I don’t have to cross the city anymore.
My family has been producing artistic ceramics from 1600 to the end of 1800, when it stopped living of its art, left its country and went away looking for a better life. Me, my brother and my son are the last ones with our surname: that’s quite a strange feeling.
That said, after more then a century, my grandmother started a self-taught painter career. She was not living on it, but she painted and exhibited her artworks until Alzheimer went too strong.
My grandmother left school to go to work at the early age of 10 and she married very young… and she was a young widow just after the end of the Second World War, with 2 kids to grow up alone. But during her hard life she always managed to improve herself and to to get that education she didn’t receive at school: she found it travelling alone around the world, during a time when doin this wasn’t really common for an italian woman alone. After a trip to India she opened a shop in Milano where she was selling far East products, jewelries and fornitures. She was successful and runned the business until she retired.
She was considered a very unconventional – sometimes strange – woman even by her sons who could never force her to live and act differently: her house was fully painted by herself – top2bottom – with flowers scenes, or she used to have weekly dinners with not less then 20 people at her small flat, dining in the same room where she used to oil-paint everyday, so imagine the odor-mixture. For years she took in her lounge a Christ’s picture to which she never added eyes and mouth ’cause she was telling everybody she loved to think at him in a different way everyday… and every Sunday she had a big Canasta’s (Milano’s oldschool cards game similar to Bridge) match where her friends were invited, but womans only were allowed. This quickly and unpredictably become very trendy in her district and everybody wanted to be part of it. I remember when I was a child goin there during Sunday afternoons and looking amazed at this bunch of woman smoking, drinking and playng cards in perfect silence: Canasta is a game where talking is prohibited.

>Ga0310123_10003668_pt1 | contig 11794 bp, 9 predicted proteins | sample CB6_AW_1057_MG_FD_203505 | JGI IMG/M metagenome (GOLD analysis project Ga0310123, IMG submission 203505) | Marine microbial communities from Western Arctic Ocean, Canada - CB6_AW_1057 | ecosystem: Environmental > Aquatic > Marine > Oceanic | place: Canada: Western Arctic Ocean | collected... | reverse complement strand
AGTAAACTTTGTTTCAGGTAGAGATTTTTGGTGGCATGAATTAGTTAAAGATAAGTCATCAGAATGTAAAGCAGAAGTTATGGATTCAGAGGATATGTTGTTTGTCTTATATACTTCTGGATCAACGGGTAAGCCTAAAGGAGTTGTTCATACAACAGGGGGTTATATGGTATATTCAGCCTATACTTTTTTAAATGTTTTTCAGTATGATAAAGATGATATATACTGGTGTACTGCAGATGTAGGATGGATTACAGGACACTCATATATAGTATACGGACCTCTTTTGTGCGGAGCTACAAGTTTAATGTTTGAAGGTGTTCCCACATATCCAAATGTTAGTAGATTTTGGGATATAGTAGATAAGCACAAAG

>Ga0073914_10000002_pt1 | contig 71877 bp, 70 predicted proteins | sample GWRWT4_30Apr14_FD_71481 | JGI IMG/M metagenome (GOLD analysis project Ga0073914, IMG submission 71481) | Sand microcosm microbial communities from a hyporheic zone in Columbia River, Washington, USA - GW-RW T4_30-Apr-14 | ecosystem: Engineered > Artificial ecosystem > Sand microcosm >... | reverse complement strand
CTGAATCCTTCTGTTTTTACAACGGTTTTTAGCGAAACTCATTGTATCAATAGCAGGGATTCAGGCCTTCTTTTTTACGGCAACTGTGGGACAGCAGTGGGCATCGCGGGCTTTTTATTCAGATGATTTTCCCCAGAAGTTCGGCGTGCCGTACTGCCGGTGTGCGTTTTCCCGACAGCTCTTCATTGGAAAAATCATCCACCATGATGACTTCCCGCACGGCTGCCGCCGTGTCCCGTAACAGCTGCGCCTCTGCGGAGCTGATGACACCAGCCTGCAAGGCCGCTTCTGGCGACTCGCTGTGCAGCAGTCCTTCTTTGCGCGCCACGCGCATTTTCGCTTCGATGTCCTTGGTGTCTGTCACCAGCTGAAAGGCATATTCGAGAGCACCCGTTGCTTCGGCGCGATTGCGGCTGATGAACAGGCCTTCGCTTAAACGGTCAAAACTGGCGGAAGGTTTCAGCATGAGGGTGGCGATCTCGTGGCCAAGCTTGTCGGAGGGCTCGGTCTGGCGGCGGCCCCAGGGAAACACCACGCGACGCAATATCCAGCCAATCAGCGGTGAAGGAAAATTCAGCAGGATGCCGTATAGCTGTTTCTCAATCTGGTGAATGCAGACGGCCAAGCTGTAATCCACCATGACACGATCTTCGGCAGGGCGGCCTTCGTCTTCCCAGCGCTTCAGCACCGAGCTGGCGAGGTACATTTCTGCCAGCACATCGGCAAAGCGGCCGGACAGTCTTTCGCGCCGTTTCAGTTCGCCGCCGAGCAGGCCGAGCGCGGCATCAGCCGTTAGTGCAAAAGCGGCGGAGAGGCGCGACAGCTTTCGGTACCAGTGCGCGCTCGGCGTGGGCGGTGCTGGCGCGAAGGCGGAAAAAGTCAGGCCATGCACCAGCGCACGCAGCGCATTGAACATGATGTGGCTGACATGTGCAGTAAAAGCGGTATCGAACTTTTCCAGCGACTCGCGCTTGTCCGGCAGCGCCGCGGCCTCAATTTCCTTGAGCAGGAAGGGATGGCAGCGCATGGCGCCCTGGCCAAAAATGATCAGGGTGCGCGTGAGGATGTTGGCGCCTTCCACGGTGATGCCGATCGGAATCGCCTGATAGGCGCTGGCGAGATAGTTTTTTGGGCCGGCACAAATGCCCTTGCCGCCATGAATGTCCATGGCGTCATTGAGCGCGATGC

In the picture here (shotted with my phone, my grandmother will forgive me!) there’s me at 3 years old together with her in front of Milano’s Duomo, city’s cathedral. The canvas is oil painted by her and it dates 1976. It stays in my studio in front of my desk, it always reminds me where I came from.
Yes, this is me, a self portrait dated 1839. I’m not joking, althought right now I look a little different. Anyway, this is the first post of my new website, after it has been down for more than 2 years (ironic for someone designing websites since Netscape’s Navigator was ruling the web).
A selfportrait (oil, 60 x 51, features in a public museum) is a very transparent way to introduce myself again and to say that the conception of this site differs quite a lot from the last one. I’ve plenty of images and artworks to show, but I decided I’ll publish contents along the road: I rather prefere to tell a story than a simple image that could tell you nothing.
So please don’t expect a portfolio: if you like sit down, take your time and feel free to tell yours.